Issues and Obstacles
Picture this. You have s
How To WriteAbstract: an analytical approach to plotting and writing fiction upwards of 1,000 wordsHow To Write10 years ago in Academic Essays More Like This
Acknowledgements: the potentially amazing Rachel (IfrozenspiritI) served as guinea pig to this; go and tell her to finish the product of that experiment, because you'll love it. Chris Widdison (tearstone) approached me indecently with the idea of writing a longer essay (which will still happen, and be a lot more purdy than this here thing), which would incorporate this essay in another form, amongst others. He doesn't need to read any of this, because he already knows it all.
Target audience: young, inexperienced writers, especially those that find themselves pulling off vignettes and other super-short forms with an ease, while chronically unable to produce anything with more than a handful of scenes and more than 1,000 words.
Part 1: The Premise takes a look at the basic idea behind a piece
Part 2: The Story fills in some of those blanks and gives u
Active and Passive VoiceActive and Passive Voice11 years ago in Academic Essays More Like This
Active voice occurs when the subject or agent in the sentence performs the action, often towards an object. For example, let's look at the following sentence written in active voice:
Katie spilled the milk.
In this sentence, Katie is the subject, and she performs the action (spilling) on the direct object (the milk.) The most obvious way to spot active voice is through the use of active verbs, which are simply verbs that express actions. In most cases, the sentence will take on the simple form of the tense it's in, whether past, present, or future.
In passive voice, the object being acted upon is emphasized over the agent. A passive version of the previous sentence would look like this:
The milk was spilled by Katie.
In this sentence, our object (the milk) appears before the action (was spilled) and the agent (Katie.) You will also notice that this sentence is in the progressive fo
Edge of Thorns - Pt 7Part 7Edge of Thorns - Pt 75 years ago in Introductions & Chapters More Like This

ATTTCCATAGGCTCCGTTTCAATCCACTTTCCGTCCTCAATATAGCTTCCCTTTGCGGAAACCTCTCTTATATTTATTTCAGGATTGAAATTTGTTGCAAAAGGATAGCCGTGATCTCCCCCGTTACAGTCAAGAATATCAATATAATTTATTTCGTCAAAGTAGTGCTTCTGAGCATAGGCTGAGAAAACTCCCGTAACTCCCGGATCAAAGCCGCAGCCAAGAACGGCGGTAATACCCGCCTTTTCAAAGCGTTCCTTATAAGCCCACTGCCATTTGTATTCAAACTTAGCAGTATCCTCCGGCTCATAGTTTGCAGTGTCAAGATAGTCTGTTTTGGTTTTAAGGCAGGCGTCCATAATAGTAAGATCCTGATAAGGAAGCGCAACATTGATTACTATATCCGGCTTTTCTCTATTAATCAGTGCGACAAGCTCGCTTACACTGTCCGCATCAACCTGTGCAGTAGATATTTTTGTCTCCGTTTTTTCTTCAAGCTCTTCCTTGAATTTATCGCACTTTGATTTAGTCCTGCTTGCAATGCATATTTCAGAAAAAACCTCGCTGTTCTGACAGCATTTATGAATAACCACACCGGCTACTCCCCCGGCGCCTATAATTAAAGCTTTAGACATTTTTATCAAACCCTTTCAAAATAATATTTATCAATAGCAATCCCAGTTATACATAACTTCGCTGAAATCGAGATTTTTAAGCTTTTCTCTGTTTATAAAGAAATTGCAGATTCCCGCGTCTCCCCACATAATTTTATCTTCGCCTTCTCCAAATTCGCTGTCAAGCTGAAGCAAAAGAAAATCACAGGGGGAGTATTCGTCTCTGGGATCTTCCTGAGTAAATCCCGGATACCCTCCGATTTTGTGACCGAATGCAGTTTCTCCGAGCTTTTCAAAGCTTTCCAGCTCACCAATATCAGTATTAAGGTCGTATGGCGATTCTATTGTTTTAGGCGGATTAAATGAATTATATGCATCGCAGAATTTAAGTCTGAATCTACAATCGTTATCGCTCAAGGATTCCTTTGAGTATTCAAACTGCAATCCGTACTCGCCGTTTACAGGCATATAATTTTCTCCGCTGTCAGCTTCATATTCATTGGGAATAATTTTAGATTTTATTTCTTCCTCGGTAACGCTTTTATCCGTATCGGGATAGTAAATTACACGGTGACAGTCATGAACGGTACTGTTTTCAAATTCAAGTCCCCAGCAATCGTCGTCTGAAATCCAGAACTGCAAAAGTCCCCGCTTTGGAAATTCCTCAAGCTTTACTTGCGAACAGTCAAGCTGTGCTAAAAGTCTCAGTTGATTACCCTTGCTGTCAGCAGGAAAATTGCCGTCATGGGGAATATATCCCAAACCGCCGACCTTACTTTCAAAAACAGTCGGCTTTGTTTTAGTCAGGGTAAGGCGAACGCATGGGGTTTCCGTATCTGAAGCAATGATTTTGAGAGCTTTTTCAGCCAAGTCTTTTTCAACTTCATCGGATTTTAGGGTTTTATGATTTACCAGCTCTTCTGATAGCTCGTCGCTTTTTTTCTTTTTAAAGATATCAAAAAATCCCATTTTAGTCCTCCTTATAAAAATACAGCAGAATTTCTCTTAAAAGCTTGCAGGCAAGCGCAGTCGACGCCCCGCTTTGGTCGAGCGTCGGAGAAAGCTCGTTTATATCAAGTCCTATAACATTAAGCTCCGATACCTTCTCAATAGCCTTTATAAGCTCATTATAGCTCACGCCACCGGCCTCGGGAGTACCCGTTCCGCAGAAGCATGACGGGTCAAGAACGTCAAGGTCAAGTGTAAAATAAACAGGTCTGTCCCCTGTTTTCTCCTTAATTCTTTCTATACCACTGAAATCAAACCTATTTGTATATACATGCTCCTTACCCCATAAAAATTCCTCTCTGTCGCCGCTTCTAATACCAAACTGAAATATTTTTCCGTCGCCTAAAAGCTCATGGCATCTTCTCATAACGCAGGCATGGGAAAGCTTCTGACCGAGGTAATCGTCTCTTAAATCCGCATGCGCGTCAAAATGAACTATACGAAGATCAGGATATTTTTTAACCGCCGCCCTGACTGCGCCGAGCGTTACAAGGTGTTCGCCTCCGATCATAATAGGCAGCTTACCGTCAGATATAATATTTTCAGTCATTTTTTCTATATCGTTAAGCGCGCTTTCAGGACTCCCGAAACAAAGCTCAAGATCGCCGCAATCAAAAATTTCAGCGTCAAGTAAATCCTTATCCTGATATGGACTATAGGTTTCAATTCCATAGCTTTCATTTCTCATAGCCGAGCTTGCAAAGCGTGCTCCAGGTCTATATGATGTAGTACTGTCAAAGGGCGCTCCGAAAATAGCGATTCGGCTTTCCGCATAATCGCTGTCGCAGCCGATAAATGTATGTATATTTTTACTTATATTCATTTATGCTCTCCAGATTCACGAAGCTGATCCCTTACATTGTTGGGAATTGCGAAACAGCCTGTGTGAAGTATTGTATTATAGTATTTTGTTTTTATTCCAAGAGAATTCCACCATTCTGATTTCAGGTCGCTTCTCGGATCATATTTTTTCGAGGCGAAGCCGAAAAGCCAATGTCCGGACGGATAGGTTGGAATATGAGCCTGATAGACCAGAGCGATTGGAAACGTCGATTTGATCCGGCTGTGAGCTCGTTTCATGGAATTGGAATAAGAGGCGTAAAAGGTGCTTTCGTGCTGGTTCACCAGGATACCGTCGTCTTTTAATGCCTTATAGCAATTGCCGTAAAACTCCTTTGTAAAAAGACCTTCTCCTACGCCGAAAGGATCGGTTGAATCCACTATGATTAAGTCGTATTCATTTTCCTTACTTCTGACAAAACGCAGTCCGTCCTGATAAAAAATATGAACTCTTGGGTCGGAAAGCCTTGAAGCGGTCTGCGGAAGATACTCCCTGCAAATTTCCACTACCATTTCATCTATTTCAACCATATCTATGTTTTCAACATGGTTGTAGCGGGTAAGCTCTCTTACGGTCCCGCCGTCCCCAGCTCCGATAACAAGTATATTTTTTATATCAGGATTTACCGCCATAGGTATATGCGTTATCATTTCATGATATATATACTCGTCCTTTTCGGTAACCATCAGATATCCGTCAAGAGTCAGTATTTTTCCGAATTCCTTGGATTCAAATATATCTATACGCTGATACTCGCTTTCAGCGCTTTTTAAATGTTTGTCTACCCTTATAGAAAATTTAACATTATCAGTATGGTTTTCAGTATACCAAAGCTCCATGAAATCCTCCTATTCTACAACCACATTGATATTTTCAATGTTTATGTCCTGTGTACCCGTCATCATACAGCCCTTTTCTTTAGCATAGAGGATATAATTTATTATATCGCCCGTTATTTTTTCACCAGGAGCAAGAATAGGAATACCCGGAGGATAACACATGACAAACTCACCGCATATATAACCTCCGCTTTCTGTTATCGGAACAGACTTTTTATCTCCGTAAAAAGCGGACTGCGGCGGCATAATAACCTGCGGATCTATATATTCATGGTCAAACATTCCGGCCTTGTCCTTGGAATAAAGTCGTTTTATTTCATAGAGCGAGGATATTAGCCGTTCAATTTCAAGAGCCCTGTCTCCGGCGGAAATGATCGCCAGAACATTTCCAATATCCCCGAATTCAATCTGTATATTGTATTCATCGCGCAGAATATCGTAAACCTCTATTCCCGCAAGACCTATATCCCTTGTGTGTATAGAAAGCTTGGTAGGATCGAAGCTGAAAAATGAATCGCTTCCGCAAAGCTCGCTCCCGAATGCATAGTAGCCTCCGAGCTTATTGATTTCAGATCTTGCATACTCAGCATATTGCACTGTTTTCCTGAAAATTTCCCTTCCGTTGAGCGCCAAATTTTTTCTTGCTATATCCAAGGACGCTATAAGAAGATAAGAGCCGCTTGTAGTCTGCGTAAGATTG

There's no way I'm going to make another idiot mistake like running off without paying my bill. Alton is creepy enough as is. I don't need to give him a reason to be angry with me. What he doesn't know won't hurt me...
Nathan shook his head, not releasing Avery's hand until the teen lowered his head in defeat, making it clear that -- as much as he may have wanted to -- he wasn't going to open the door. With a sigh, he pressed his ear back against the door. Nathan rubbed the back of his head, moving next to Avery to join him. He could at least make that compromise.
"So what are you calling yourself these days, Lu?" The question came from the other voice, which Nathan just knew he'd heard before. "Something clever, no doubt."
The shopkeeper chuckled. "I don't think so. The name is Alton. Alton Sterling, and you have my adoptive father to praise for that. I prefer not to choose my own name, unlike you." His voice suddenly dropped, becoming serious and dark. "Th
Character Creation TipsCharacter Creation Tips8 years ago in Writing More Like This
Note: I wrote this after reading a similar article in The Writer magazine about a year ago. Hope it's helpful!
Not all characters are created equal. Here are some steps to make yours superior.
Figure out what your character wants, needs, desires. A closer relationship with God? A place to belong? Just to survive? Figure it out. You cant move on to number 2 until you have.
Now that you know what your character most desires, you should be able to figure out what he/she most fears. Doing the wrong thing, being alone, death? They are the polar opposites of your characters desires.
Go back in time to before your story begins and create a detailed backstory for your character. What happened in to past to create in him the desires and fears that he has now? Be specific. Write out individual scenes, or at leas
Mary SueThere was once a girl named Mary Sue. She lived in the wonderful world of Fanfiction. Everywhere she went, no matter what the series, she was different, yet always the same. Sometimes she revisited these series, making every boy fall for her once again. The thing each of Mary Sue's forms had in common; they were all extremely cliche, they all were irresistible, they all were perfect in every way possible. But in the world of Fanfiction, Mary Sue often only visited people if she was told by the Mighty Authors, who would create another form for her.Mary Sue9 years ago in Humor More Like This
One day, Mary Sue was in her pretty pink mansion, sipping the finest tea in the most expensive possible cup. She was in her usual form. A girl in a blinding pink dress, with extremely sparkling, perfect, blonde hair, and beautiful blue eyes. She looked extremely beautiful, as all of her forms were meant to be. And from the Mighty Authors themselves came a letter from Above. She ripped it open excitedly, not getting a new job for quite awhile.